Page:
Energy equals health
Any energy policy should be written with consideration to citizens’ health, said Dr. Aaron Bernstein, who stated, “Our energy is our health.”
Bernstein, who is a pediatrician and associate director of the Center for Health and the Global Environment at Harvard’s School of Public Health, noted that Pittsburgh made huge strides in cleaning up its air pollution in the 1940s when it passed an ordinance mandating the burning of cleaner fuels.
He noted that when the Clean Air Act was passed in the 1970s, air pollution nationally was reduced by nearly 70 percent at the same time that the U.S. economy grew dramatically.
“We’ve done more than anywhere in the world to improve air quality,” Bernstein said, adding that the incentive is even more important today, given the trend for people who retire in place, “but won’t be able to tolerate the kind of heat we’ll see with climate change.”
Bernstein’s comments dovetailed with a brief presentation by Dr. Neil Donahue, professor of chemical engineering, chemistry and engineering and public policy at Carnegie Mellon University, who showed in charts that if carbon dioxide isn’t reduced as world energy demand increases, the Earth will face catastrophic conditions by the end of the next century.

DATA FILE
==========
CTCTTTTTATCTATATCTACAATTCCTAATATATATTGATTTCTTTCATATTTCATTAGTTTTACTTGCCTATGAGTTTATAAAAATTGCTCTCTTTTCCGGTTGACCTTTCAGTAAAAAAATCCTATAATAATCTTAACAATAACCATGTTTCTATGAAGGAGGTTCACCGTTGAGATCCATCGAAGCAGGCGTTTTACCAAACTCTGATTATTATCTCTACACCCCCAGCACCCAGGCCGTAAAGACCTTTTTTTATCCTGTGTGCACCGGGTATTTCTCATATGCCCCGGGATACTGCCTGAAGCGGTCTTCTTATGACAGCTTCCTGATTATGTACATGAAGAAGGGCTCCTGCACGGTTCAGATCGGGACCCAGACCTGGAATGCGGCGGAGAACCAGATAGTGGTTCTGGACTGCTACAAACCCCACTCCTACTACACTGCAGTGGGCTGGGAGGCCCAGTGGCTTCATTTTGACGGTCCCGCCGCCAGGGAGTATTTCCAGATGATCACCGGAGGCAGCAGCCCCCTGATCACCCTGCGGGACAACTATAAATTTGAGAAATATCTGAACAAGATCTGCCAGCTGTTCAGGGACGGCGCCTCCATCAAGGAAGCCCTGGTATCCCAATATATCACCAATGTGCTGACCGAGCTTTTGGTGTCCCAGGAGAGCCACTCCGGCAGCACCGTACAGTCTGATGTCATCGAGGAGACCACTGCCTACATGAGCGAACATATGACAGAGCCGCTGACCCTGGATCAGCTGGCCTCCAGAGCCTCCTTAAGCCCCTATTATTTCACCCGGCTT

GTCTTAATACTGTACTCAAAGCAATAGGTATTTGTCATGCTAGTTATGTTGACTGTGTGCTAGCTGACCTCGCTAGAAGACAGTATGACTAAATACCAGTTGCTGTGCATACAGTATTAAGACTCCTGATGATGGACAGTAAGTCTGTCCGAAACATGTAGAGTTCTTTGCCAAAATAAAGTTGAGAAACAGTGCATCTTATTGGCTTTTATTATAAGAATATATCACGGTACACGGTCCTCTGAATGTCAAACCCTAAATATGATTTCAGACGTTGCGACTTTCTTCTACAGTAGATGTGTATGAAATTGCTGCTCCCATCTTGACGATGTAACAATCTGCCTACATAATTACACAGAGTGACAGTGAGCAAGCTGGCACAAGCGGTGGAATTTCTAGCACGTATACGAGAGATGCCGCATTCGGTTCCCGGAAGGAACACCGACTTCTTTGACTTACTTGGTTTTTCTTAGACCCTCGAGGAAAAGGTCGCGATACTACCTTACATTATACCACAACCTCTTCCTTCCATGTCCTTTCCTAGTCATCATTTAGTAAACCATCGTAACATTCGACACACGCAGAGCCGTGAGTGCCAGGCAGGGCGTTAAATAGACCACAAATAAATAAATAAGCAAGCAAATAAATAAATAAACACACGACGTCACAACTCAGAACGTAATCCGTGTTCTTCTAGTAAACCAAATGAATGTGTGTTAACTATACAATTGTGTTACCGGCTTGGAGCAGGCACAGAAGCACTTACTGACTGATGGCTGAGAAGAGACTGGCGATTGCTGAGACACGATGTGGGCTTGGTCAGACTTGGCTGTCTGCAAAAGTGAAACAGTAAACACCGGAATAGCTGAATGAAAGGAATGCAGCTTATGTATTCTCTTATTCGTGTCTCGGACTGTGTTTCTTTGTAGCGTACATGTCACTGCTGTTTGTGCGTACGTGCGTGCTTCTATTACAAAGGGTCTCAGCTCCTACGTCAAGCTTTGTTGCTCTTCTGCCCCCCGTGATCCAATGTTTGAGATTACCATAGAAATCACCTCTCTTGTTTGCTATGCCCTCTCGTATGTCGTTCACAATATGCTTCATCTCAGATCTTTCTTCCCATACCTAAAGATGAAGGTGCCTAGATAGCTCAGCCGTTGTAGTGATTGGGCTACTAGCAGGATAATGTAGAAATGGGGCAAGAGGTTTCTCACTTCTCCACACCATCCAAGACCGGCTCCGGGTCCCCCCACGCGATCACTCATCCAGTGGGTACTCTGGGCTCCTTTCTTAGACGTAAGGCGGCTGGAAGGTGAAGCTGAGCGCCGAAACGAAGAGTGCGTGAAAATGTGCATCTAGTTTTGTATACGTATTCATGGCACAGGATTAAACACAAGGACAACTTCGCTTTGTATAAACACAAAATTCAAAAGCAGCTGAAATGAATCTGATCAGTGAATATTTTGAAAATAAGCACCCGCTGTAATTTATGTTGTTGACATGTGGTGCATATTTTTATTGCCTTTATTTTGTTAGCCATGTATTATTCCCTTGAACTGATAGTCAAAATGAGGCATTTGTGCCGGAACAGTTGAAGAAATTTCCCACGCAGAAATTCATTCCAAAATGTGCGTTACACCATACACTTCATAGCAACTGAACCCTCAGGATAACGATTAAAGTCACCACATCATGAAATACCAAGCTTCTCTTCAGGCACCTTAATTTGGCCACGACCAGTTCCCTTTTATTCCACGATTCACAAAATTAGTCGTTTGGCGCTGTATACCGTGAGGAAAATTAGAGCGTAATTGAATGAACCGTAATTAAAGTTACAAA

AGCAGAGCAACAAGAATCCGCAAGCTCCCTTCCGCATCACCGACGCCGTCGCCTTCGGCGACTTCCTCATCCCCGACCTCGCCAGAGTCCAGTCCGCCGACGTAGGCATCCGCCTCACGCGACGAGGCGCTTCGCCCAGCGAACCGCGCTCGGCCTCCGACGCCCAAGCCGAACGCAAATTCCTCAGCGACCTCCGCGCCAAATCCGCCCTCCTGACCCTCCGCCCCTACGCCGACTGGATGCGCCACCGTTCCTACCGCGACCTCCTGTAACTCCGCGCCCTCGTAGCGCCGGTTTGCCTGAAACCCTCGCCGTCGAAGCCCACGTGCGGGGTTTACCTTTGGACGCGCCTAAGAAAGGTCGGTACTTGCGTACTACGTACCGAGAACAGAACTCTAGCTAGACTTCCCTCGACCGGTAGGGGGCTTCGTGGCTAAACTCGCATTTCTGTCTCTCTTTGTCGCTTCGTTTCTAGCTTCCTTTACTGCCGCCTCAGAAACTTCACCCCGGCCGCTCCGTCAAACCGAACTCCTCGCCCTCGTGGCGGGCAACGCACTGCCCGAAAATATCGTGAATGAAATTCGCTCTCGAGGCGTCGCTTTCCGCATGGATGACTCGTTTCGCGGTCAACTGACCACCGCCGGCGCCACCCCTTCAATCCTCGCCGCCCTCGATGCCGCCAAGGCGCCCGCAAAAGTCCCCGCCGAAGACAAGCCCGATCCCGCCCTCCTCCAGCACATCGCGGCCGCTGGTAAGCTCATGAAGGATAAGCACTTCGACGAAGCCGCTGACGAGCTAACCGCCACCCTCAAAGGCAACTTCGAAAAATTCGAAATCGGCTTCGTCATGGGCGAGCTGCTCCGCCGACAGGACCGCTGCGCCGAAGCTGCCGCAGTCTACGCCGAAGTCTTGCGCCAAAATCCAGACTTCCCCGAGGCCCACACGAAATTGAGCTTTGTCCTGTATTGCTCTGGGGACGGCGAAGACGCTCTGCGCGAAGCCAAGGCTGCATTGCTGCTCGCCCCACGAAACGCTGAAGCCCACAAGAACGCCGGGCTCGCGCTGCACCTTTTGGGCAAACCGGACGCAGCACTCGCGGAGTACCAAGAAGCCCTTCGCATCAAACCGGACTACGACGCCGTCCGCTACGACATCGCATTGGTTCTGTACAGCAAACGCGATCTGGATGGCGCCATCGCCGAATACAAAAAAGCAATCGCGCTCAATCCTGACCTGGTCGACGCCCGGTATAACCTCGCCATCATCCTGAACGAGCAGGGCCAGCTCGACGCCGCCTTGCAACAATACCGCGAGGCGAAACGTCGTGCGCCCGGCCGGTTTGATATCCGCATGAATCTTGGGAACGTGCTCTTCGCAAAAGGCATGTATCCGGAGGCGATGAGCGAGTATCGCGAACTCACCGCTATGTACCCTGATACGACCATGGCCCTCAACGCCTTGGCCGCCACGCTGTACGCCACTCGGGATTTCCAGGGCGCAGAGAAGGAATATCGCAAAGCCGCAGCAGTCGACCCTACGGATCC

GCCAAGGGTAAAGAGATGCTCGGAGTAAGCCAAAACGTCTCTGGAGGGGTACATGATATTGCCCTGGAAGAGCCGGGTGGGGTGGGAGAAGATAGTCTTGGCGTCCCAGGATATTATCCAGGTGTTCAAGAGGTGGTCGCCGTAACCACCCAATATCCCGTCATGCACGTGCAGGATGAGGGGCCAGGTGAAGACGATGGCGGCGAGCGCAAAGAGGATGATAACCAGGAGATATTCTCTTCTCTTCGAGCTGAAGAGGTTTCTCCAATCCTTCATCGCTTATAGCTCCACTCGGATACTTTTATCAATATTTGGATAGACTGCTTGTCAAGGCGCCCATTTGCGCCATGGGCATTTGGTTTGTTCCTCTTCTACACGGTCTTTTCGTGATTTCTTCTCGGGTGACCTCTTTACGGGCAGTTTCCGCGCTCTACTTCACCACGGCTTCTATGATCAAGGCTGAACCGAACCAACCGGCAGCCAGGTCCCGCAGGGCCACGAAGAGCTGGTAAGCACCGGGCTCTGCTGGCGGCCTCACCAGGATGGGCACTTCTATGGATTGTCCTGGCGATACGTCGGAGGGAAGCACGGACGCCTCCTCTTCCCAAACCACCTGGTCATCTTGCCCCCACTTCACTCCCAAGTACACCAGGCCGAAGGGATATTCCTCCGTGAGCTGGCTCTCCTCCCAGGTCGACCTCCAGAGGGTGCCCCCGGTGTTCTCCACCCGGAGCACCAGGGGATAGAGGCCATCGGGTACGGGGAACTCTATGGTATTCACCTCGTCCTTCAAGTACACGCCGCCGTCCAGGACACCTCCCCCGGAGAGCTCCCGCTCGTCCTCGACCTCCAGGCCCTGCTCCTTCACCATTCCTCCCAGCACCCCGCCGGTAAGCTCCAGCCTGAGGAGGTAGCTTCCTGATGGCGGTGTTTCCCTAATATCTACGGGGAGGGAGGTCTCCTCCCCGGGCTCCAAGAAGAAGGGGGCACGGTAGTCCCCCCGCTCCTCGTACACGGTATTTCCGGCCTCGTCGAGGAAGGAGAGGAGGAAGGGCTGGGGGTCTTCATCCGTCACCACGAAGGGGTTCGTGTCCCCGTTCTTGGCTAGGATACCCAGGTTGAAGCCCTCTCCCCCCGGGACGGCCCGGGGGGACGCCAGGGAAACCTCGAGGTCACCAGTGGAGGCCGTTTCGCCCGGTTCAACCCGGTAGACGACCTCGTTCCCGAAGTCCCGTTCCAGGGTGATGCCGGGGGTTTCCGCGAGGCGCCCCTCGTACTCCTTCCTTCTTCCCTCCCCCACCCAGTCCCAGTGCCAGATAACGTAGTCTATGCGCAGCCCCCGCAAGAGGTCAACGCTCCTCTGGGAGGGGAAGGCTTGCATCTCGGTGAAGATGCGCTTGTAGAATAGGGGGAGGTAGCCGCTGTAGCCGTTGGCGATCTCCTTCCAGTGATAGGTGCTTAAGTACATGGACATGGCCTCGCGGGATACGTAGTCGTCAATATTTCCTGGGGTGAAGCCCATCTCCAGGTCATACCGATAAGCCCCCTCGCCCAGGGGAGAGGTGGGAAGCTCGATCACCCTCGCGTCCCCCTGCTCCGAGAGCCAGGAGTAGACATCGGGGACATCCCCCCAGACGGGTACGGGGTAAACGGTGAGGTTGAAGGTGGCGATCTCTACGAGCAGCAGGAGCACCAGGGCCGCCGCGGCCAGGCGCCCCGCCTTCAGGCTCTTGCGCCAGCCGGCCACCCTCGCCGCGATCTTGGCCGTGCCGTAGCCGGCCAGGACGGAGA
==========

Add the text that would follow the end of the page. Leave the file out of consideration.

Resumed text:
Robin Beavers, senior vice president of innovation and founder of Station A Group at NRG Energy in San Francisco, said she favors distributive technologies, such as solar panels and networks of micro-grids to better serve energy demands.
Beavers, a civil engineer who led the installation of the 1.7 megawatt solar project on the rooftops of Google’s Mountain View, Calif., headquarters, said that people can be sold on alternative energy approaches by a focus on their advantages in the same way that rural electrification movement of the 1930s that sold users on the advantages without focusing on costs or kilowatt hours saved.
Following the presentations, Thursday’s attendees were asked to join small group discussions to deliberate on preliminary recommendations for regional energy principles and the best way to conduct the regional energy planning process, which were assisted by science and engineering ambassadors from the National Academy of Sciences and the National Academy of Engineering.
They were reminded earlier by Ford that developing an energy policy is a work in progress.
“The road to the future is always under construction,” he said.